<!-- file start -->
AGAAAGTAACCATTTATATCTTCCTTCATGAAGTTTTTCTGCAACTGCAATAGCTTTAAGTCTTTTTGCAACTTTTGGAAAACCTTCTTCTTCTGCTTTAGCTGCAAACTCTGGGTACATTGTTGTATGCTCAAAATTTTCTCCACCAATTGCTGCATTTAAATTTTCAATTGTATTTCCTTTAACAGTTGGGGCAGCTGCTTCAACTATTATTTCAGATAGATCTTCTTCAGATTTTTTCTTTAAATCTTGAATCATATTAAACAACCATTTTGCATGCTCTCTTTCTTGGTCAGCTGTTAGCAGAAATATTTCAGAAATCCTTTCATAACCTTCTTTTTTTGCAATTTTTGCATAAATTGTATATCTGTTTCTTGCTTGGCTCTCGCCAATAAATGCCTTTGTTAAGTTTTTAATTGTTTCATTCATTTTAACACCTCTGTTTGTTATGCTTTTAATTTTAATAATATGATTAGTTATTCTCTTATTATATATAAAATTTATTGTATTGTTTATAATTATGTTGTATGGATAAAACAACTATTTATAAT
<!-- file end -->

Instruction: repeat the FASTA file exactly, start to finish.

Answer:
AGAAAGTAACCATTTATATCTTCCTTCATGAAGTTTTTCTGCAACTGCAATAGCTTTAAGTCTTTTTGCAACTTTTGGAAAACCTTCTTCTTCTGCTTTAGCTGCAAACTCTGGGTACATTGTTGTATGCTCAAAATTTTCTCCACCAATTGCTGCATTTAAATTTTCAATTGTATTTCCTTTAACAGTTGGGGCAGCTGCTTCAACTATTATTTCAGATAGATCTTCTTCAGATTTTTTCTTTAAATCTTGAATCATATTAAACAACCATTTTGCATGCTCTCTTTCTTGGTCAGCTGTTAGCAGAAATATTTCAGAAATCCTTTCATAACCTTCTTTTTTTGCAATTTTTGCATAAATTGTATATCTGTTTCTTGCTTGGCTCTCGCCAATAAATGCCTTTGTTAAGTTTTTAATTGTTTCATTCATTTTAACACCTCTGTTTGTTATGCTTTTAATTTTAATAATATGATTAGTTATTCTCTTATTATATATAAAATTTATTGTATTGTTTATAATTATGTTGTATGGATAAAACAACTATTTATAAT